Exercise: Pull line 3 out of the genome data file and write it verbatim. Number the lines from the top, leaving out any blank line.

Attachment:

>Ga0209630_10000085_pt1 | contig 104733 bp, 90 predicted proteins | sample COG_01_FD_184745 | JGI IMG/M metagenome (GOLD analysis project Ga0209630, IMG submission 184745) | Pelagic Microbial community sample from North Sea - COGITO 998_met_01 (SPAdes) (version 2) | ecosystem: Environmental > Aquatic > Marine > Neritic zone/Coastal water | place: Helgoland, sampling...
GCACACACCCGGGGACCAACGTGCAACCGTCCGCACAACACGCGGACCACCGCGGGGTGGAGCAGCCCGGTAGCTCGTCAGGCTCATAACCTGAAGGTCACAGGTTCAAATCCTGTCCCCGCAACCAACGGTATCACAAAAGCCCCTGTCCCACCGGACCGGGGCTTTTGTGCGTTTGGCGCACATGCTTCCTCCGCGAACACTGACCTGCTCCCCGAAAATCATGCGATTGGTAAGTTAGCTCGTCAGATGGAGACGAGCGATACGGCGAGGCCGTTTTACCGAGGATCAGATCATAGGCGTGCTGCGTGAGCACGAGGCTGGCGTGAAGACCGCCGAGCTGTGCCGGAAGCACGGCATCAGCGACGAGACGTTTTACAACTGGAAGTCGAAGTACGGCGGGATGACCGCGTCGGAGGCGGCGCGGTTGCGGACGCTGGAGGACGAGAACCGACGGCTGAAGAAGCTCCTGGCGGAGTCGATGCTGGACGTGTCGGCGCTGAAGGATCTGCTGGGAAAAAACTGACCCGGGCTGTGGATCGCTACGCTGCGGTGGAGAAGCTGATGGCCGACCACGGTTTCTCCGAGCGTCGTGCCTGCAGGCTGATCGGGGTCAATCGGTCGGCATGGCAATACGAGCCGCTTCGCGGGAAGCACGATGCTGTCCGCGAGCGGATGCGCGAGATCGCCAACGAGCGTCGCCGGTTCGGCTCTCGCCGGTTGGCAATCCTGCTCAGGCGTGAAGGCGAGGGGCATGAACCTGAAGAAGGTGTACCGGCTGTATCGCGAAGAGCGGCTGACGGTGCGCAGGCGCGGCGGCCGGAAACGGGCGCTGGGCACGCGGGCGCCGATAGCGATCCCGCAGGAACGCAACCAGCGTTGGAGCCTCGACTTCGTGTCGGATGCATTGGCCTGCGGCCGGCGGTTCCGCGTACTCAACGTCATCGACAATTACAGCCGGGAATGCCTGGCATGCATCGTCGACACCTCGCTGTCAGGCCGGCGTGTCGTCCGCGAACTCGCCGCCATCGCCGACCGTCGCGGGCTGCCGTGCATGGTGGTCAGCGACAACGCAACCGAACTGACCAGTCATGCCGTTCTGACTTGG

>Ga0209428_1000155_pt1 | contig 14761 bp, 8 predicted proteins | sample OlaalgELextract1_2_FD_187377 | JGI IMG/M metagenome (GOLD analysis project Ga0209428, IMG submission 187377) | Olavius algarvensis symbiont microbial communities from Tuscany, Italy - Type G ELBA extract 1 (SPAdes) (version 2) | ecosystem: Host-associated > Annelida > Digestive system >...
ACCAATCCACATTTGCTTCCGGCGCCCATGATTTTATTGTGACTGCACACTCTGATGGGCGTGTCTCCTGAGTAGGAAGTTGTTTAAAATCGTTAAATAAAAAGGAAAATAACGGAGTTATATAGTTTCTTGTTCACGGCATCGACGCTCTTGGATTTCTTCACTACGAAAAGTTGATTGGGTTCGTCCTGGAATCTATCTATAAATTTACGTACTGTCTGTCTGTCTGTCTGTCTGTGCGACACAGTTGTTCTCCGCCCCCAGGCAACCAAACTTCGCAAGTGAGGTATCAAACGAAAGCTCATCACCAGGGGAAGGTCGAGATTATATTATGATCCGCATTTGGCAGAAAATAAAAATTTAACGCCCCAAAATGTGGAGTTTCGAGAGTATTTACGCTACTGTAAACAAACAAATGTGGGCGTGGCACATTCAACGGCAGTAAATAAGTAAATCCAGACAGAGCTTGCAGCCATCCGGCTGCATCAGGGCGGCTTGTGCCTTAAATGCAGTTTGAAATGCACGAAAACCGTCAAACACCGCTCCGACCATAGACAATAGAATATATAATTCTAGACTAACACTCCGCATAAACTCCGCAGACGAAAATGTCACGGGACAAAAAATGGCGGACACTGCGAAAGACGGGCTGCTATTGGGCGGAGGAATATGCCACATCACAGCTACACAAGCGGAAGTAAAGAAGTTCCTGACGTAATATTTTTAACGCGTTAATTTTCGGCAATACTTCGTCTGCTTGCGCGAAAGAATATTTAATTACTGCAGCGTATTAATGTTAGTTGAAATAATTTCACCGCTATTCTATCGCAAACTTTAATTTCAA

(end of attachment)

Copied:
>Ga0209428_1000155_pt1 | contig 14761 bp, 8 predicted proteins | sample OlaalgELextract1_2_FD_187377 | JGI IMG/M metagenome (GOLD analysis project Ga0209428, IMG submission 187377) | Olavius algarvensis symbiont microbial communities from Tuscany, Italy - Type G ELBA extract 1 (SPAdes) (version 2) | ecosystem: Host-associated > Annelida > Digestive system >...